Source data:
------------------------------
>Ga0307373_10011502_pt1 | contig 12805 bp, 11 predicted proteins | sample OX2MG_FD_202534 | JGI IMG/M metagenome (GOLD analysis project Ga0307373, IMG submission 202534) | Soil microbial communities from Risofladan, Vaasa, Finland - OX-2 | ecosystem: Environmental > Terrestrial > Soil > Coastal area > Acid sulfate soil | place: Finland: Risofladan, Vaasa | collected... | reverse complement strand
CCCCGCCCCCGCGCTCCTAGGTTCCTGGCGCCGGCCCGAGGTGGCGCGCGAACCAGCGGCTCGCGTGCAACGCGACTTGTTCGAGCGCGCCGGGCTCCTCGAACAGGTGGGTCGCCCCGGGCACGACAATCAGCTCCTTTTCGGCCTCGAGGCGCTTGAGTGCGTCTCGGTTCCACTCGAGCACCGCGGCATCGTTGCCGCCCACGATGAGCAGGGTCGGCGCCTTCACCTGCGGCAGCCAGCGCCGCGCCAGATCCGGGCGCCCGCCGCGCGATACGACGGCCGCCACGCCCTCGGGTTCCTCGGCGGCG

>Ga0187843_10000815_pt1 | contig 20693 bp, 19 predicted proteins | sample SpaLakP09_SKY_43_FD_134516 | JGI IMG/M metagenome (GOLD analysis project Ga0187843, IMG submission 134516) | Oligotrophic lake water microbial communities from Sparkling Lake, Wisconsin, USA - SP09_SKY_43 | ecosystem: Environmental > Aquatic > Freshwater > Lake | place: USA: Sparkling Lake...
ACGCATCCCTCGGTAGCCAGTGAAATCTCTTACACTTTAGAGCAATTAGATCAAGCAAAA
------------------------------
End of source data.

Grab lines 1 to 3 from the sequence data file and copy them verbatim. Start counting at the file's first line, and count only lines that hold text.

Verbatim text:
>Ga0307373_10011502_pt1 | contig 12805 bp, 11 predicted proteins | sample OX2MG_FD_202534 | JGI IMG/M metagenome (GOLD analysis project Ga0307373, IMG submission 202534) | Soil microbial communities from Risofladan, Vaasa, Finland - OX-2 | ecosystem: Environmental > Terrestrial > Soil > Coastal area > Acid sulfate soil | place: Finland: Risofladan, Vaasa | collected... | reverse complement strand
CCCCGCCCCCGCGCTCCTAGGTTCCTGGCGCCGGCCCGAGGTGGCGCGCGAACCAGCGGCTCGCGTGCAACGCGACTTGTTCGAGCGCGCCGGGCTCCTCGAACAGGTGGGTCGCCCCGGGCACGACAATCAGCTCCTTTTCGGCCTCGAGGCGCTTGAGTGCGTCTCGGTTCCACTCGAGCACCGCGGCATCGTTGCCGCCCACGATGAGCAGGGTCGGCGCCTTCACCTGCGGCAGCCAGCGCCGCGCCAGATCCGGGCGCCCGCCGCGCGATACGACGGCCGCCACGCCCTCGGGTTCCTCGGCGGCG

>Ga0187843_10000815_pt1 | contig 20693 bp, 19 predicted proteins | sample SpaLakP09_SKY_43_FD_134516 | JGI IMG/M metagenome (GOLD analysis project Ga0187843, IMG submission 134516) | Oligotrophic lake water microbial communities from Sparkling Lake, Wisconsin, USA - SP09_SKY_43 | ecosystem: Environmental > Aquatic > Freshwater > Lake | place: USA: Sparkling Lake...